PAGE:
He is a Madhva Brahmin belonging to Durvasapura agrahara. Between him the deceased Naranappa, kinship runs to several generations, no doubt. But no relationship lasts between Naranappa’s family and his after he has fought and won a lawsuit with his father over the orchard. They do not attend any functions nor take even a sip of water between the two families. Further Naranappa is said to have been instrumental in Garuda’s son Shyama joining the army deserting his regular Sanskrit classes under the great Praneshacharya. Lakshmana’s wife Sitadevi believes that he has cast a black magic on her relative Naranappa making him desert his wife and his Brahminhood by taking Chandri, a low-caste woman for his concubine. Garuda is also considered to have robbed the property of the widow Lakshmidevamma and caused her mental wreck. Though he first refuses to perform samskara for Naranappa, he alters his stand under the goading of his wife tempted by the gold jewels offered by Chandri for the cremation of her lover Naranappa. At Kaimara Mutt when he meets their Guru with the other Madhva Brahmins, the latter asks them to cremate Naranappa at once and surrender his gold to the Mutt as he has died without any heir. But Garuda tells the Guru that the gold belongs to him by the court degree in favour of him. At this, the Guru becomes angry with him by calling him a scoundrel and dismisses him and others with the contempt they deserve. Garuda is highly money-minded and unscrupulous.
She is the wife of Garudacharya. She bears a grudge against Naranappa for making her son Shyama go astray and join the army without the knowledge of his parents. When the question of Naranappa’s cremation first comes, she cautions her husband Garuda not to be rash to accept to undertake the cremation of the reprobate Naranappa and incur the wrath of the Guru. She admires her husband’s arguments for cleverly dodging the responsibility of cremating Naranappa. But later on when she sees that Chandri offering her gold for the cremation of Naranappa, she wants to grab the gold and redeem her son Shyama from the army as she is afraid that he will be forced to deviate from his Brahminic ways as people say that in the army he will be made to eat meat and drink. But neither Sitadevi nor her husband Garuda knows that the gold has gone back to Chandri’s hands from the Acharya.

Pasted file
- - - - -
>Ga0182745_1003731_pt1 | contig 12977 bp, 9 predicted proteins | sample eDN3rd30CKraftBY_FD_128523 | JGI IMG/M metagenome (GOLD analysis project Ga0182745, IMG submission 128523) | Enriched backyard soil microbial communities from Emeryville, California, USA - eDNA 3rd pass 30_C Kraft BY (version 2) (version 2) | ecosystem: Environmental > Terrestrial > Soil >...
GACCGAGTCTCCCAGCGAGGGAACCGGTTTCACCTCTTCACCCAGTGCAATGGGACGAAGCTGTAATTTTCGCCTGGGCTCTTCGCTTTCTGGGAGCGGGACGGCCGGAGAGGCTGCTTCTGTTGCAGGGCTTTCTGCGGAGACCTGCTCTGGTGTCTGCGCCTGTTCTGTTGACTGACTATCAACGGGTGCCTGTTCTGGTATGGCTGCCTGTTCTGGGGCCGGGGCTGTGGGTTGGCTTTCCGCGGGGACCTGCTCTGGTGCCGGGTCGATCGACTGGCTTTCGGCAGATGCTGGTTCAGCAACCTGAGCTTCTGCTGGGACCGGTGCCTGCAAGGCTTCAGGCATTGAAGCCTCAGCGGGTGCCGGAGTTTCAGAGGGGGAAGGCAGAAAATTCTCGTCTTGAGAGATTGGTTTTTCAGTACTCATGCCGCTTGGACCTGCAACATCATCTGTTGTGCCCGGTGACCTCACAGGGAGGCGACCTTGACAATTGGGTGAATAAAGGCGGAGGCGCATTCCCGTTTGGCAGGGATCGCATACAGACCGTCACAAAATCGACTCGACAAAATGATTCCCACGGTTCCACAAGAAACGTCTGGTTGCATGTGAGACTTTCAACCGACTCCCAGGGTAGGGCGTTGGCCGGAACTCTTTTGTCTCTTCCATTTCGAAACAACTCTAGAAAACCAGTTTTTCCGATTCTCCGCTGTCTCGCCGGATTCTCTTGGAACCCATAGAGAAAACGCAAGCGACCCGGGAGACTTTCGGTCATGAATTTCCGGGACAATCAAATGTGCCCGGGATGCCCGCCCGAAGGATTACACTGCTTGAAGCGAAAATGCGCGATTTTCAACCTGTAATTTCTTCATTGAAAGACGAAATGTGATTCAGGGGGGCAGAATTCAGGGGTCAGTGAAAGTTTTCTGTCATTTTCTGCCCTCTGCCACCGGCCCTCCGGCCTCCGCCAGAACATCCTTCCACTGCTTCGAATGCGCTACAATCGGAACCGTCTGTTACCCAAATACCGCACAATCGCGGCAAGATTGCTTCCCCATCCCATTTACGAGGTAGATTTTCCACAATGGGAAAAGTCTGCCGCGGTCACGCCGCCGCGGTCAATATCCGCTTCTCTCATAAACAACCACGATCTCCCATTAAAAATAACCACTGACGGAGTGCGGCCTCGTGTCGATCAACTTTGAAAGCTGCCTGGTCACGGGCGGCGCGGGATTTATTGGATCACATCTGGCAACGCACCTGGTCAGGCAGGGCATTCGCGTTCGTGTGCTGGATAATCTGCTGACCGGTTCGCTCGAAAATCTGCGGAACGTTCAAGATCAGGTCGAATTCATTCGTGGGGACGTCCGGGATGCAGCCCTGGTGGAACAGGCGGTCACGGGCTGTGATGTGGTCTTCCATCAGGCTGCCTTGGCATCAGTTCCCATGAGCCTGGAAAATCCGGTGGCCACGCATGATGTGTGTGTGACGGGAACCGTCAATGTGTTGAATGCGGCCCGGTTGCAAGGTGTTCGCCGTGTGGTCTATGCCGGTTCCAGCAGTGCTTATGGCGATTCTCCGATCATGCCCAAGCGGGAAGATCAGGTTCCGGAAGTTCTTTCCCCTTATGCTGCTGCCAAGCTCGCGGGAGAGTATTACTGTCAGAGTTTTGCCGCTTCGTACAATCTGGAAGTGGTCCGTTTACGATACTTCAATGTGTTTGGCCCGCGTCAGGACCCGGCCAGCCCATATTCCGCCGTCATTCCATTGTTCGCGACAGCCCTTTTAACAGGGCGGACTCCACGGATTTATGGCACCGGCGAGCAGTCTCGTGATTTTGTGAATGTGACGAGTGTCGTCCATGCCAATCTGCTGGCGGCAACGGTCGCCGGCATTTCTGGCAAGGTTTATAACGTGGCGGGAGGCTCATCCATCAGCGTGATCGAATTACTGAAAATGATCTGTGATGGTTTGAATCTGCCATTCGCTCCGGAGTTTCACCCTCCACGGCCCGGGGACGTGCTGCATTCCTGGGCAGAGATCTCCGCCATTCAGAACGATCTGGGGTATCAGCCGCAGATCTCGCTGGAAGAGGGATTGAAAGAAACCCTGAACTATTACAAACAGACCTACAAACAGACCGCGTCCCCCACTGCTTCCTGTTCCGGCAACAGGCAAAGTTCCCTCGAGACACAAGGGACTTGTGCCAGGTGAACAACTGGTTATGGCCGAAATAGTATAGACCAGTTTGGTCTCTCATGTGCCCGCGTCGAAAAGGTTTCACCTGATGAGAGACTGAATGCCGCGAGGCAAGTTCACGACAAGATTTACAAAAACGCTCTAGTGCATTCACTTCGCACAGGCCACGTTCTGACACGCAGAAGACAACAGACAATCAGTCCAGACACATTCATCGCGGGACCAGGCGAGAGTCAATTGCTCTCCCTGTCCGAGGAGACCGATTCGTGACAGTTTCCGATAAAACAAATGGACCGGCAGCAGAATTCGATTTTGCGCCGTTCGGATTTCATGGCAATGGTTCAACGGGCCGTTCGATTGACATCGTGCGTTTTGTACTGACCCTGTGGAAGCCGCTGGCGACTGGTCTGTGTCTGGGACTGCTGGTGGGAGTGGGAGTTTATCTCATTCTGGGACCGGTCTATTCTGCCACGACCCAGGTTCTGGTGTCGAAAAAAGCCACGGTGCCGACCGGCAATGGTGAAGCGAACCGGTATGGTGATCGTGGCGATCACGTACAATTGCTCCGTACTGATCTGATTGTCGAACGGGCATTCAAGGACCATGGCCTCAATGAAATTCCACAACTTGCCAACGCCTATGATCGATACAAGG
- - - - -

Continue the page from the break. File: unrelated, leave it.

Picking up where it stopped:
He is one of the Madhva Brahmins of Durvasapura agrahara. The deceased Naranappa is related to him through his wife Anasuya for Naranappa has married her sister whom he has discarded soon after his marriage. But he does not want to undertake the cremation of Naranappa for he has been responsible for his sister-in-law to become hysterical and die soon after. Naranappa has not even attended the funeral of his wife. He has taken to unbrahminical ways by sleeping with a low caste-woman, keeping company with Muslims eating meat and fish from the temple dedicated to Ganapati. Lakshmana is also inimical towards Naranappa for he has been responsible for ruining his son-in-law Shripati by initiating him into his ways of living, Lakshmana is a penny pincher and highly suspicious that his wife will be very liberal with her relatives and so he keeps a careful watch over her dealings with her people whenever they visit their house. He makes dry banana leaves and cups and sells them to the people of the nearby villages and towns and makes money out of it. He is disappointed when the Guru at the Kaimara Mutt gives the Brahmins a gift of one anna after their meals. He takes exception to the miserliness of the Guru who has given up all attachments. He follows Garuda and other Brahmins to Parijatapura and Kaimara to find a solution to the cremation of the heretic Brahmin Naranappa.
She is the wife of Lakshmanacharya. She is related to late Naranappa through her sister whom he has married and jilted in favour of the seductive low-caste Chandri, his concubine. She is angry with Naranappa for neglecting her sister and causing her premature death. She is equally angry with him for ruining his son-in-law Shripati, an orphan whom they have brought up and given their only daughter Lilavati. Under the tutelare of Naranappa, Shripati discontinues his Sanskrit lessons with Praneshacharya and begins to loaf around by taking to evil company. She first advises her husband not to undertake the cremation of Naranappa. But later on seeing Chandri’s gold, she alters her stand and goads her husband to accept the cremation of Naranappa, as the deceased is after all her uncle’s son first and her sister’s husband next. She foolishly advises her daughter Lilavati not to oblige to her husband’s sexual demands too easily and thinks that this will make him stick to her and long for her. But her advice misfires as Shripati easily fulfils his sexual demands from Belli, the low-caste woman of the slum what he does not get from his conjugal basket.